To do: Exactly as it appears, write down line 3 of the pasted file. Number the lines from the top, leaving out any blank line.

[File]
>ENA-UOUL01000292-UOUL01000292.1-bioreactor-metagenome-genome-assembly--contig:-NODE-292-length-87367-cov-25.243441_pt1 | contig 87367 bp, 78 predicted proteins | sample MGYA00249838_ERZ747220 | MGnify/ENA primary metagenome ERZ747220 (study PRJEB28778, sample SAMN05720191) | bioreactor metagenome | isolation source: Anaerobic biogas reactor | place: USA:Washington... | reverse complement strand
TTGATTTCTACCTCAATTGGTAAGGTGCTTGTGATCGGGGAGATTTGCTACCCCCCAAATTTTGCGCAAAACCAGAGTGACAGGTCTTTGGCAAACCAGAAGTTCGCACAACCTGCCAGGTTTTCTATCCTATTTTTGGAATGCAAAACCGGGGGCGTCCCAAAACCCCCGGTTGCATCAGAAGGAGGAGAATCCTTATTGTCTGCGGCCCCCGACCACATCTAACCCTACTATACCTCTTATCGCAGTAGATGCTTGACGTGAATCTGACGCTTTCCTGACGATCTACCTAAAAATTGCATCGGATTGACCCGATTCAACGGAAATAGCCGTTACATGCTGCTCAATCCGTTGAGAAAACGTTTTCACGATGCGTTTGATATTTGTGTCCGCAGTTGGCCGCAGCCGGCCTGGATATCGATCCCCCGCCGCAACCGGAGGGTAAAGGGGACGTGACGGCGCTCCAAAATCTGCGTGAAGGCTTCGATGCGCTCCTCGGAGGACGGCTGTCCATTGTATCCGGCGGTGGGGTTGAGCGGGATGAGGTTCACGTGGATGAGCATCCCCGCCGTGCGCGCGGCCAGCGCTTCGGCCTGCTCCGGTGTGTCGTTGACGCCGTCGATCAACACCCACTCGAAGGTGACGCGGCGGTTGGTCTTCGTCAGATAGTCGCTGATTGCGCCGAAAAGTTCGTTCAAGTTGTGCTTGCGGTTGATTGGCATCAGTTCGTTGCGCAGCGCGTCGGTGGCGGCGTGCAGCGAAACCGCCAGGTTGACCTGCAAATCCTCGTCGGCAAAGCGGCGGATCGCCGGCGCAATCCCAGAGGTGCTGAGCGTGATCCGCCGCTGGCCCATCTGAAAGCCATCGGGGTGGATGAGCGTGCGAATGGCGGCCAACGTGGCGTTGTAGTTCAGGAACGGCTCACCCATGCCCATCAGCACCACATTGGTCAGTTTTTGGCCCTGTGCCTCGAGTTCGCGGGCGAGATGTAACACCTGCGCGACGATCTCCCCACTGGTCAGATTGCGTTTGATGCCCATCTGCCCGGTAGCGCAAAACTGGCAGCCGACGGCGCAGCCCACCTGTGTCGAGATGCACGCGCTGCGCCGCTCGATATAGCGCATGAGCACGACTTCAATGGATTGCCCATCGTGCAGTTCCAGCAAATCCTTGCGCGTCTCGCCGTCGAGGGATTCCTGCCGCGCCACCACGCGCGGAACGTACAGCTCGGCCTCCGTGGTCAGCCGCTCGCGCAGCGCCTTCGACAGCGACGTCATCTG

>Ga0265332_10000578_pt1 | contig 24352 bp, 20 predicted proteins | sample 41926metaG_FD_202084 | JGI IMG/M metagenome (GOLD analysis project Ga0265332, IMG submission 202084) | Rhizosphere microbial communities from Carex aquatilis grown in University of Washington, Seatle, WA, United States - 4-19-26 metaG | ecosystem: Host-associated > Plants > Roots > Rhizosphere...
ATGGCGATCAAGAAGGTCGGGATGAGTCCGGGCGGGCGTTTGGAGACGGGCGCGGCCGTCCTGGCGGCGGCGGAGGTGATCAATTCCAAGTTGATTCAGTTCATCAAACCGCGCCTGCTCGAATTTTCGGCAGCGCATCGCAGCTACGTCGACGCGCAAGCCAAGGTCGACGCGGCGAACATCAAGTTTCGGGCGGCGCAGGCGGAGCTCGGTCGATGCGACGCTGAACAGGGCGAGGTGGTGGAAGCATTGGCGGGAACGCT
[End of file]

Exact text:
>Ga0265332_10000578_pt1 | contig 24352 bp, 20 predicted proteins | sample 41926metaG_FD_202084 | JGI IMG/M metagenome (GOLD analysis project Ga0265332, IMG submission 202084) | Rhizosphere microbial communities from Carex aquatilis grown in University of Washington, Seatle, WA, United States - 4-19-26 metaG | ecosystem: Host-associated > Plants > Roots > Rhizosphere...